CMU Researchers Propose A Computer Vision-Based Approach With Data-Frugal Deep Learning To Optimize Microstructure Imaging


Materials processing is the process of turning raw materials into final items through a sequence of phases or “unit operations.” The activities entail a series of industrial processes, including various mechanical and chemical methods, which are often carried out in big numbers or batches.

Material processing required extensive analysis and classification of complicated microstructures for quality control. For example, the proportion of lath-type bainite in various high-strength steels affects the material’s characteristics. However, recognizing bainite in microstructural images takes time and money because researchers must first employ two types of microscopy to get a closer look, then rely on their own skills to identify bainitic regions.

Researchers at Carnegie Mellon University have developed computer vision methods for microstructural images that not only require a fraction of the data that deep learning typically requires but also save materials researchers time and money.

Studies suggest that humans find categorization extremely tough; therefore, incorporating a deep learning method will be beneficial.

Their method is extremely similar to that of the larger computer-vision community responsible for facial recognition. To evaluate new photos and classify them, the model is trained on existing material microstructure images. Materials scientists rarely get access to even 10,000 photographs. To that end, the team employed a “data-frugal strategy,” training their model with only 30-50 microscope pictures.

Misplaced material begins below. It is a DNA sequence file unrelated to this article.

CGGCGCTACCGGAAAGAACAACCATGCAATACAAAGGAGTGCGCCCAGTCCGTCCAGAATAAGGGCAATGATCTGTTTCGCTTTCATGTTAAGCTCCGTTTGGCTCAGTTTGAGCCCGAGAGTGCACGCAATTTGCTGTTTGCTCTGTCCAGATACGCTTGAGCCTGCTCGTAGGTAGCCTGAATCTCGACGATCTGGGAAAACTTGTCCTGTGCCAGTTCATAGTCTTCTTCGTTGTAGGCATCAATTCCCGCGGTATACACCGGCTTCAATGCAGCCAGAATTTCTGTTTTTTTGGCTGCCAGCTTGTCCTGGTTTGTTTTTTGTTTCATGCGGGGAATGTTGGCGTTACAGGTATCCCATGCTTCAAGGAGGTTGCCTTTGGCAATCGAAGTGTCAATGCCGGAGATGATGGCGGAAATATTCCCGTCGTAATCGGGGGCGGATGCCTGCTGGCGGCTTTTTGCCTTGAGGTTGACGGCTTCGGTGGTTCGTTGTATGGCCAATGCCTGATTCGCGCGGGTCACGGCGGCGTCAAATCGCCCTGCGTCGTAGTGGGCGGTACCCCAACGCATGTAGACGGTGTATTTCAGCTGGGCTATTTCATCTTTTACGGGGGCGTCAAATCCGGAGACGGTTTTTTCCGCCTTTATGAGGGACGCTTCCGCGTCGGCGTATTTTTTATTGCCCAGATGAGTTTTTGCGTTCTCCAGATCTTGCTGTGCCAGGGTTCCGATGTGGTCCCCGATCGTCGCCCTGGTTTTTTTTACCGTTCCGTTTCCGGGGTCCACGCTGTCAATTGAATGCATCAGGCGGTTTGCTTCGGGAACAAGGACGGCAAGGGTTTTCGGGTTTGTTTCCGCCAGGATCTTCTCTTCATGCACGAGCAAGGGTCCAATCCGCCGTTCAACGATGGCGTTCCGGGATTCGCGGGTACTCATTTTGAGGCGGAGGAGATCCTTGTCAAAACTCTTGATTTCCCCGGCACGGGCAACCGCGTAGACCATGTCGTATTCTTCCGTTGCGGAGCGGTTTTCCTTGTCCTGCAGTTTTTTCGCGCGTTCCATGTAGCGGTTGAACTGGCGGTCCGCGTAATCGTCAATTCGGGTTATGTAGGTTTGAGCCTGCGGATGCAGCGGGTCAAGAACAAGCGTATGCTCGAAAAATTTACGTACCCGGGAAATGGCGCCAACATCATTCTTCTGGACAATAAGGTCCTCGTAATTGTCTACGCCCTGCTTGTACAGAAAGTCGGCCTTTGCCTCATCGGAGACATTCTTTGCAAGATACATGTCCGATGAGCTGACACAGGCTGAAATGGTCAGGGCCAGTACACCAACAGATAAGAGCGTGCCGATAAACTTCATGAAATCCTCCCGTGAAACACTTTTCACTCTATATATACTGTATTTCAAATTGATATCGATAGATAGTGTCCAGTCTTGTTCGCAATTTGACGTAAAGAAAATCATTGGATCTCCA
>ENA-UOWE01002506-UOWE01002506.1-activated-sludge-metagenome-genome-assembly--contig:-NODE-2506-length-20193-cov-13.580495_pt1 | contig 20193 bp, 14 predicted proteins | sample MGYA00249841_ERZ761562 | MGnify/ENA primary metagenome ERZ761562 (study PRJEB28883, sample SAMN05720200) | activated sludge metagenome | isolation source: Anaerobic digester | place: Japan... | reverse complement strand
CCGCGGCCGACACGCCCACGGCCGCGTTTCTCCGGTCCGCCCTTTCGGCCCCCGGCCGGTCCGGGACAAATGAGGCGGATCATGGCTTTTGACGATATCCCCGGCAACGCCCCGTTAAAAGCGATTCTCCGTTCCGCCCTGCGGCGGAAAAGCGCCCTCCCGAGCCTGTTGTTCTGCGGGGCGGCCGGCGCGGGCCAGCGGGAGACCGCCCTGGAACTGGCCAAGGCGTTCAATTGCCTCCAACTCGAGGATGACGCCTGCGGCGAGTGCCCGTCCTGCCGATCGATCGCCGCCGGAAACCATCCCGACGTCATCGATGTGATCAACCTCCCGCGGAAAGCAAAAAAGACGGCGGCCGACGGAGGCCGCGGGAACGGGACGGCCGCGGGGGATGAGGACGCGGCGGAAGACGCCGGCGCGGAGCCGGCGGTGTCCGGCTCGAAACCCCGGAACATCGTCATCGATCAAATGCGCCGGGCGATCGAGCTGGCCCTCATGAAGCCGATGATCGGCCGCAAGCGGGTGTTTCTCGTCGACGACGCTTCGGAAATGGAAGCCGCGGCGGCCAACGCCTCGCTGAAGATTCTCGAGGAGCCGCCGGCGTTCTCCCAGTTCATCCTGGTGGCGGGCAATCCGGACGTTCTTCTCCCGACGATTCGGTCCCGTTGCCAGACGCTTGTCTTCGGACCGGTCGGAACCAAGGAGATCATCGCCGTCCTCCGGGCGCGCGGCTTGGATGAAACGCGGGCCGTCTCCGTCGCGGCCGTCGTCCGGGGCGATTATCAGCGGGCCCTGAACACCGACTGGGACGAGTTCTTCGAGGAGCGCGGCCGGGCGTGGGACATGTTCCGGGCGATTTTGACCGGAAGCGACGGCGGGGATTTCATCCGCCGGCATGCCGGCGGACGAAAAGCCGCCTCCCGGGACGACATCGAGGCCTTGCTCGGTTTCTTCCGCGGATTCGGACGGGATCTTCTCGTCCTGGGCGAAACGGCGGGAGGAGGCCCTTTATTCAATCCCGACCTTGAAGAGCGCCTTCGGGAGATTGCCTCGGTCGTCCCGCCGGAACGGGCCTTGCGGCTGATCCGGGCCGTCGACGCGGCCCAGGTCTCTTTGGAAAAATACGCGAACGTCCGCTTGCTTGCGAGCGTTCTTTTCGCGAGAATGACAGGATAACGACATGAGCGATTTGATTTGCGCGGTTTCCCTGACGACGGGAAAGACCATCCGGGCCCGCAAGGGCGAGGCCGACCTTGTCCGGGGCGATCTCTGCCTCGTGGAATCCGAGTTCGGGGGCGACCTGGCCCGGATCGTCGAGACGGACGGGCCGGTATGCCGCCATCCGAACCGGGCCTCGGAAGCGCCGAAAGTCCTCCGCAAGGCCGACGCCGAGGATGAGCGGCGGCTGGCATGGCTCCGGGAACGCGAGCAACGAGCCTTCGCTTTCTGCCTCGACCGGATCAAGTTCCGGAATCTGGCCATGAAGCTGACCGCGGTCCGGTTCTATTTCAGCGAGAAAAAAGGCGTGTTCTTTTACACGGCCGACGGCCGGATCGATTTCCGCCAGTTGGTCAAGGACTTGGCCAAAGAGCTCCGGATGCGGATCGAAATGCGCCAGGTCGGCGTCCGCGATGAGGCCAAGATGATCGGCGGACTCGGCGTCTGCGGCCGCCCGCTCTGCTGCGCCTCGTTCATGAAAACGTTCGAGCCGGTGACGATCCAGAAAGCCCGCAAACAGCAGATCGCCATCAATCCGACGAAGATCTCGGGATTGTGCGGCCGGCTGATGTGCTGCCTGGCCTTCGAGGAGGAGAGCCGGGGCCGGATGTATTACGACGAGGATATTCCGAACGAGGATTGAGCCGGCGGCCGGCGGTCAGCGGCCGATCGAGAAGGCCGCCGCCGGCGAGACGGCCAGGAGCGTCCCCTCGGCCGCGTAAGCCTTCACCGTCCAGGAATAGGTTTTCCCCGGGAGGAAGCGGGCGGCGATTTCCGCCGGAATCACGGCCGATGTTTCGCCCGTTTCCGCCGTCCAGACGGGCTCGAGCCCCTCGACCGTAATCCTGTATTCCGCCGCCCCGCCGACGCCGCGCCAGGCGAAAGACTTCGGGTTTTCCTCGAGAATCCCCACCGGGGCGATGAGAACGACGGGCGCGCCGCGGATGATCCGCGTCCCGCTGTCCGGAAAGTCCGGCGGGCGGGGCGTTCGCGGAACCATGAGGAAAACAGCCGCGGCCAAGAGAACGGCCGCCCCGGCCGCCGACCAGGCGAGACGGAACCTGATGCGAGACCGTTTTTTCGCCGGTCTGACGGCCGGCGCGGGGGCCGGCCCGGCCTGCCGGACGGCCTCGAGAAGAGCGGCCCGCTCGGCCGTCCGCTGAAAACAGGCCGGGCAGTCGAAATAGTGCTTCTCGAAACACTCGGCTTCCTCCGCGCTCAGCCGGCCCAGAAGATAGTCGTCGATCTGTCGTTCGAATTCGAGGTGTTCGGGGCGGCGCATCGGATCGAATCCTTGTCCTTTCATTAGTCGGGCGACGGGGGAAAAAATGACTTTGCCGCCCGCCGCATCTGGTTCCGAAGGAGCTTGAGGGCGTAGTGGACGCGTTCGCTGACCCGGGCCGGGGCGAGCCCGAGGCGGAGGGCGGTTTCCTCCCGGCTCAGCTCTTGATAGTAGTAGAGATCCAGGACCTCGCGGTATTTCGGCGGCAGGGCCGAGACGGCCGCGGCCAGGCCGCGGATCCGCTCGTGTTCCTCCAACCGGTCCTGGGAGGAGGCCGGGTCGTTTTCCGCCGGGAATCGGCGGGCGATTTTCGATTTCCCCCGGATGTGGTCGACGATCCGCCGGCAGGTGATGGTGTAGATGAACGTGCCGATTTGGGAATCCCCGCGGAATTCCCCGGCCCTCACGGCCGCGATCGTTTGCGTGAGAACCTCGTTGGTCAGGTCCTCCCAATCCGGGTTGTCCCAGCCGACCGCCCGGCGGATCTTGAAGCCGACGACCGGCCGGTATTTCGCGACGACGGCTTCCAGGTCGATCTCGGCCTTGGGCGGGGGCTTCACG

In complex-phase steel, the team experimented with various deep learning algorithms for Laith-bainite segmentation. They were able to attain 90% accuracy, comparable to expert segmentation.

In addition, the team is working on a more cost-effective deep learning method that would just take one image to achieve the same results. Aside from steel, they’re collaborating with a number of research groups to investigate deep learning characterization on a variety of materials.

The researchers hope that by sharing their findings, they will be able to bring this technology to a wider audience in materials science and microstructure characterization.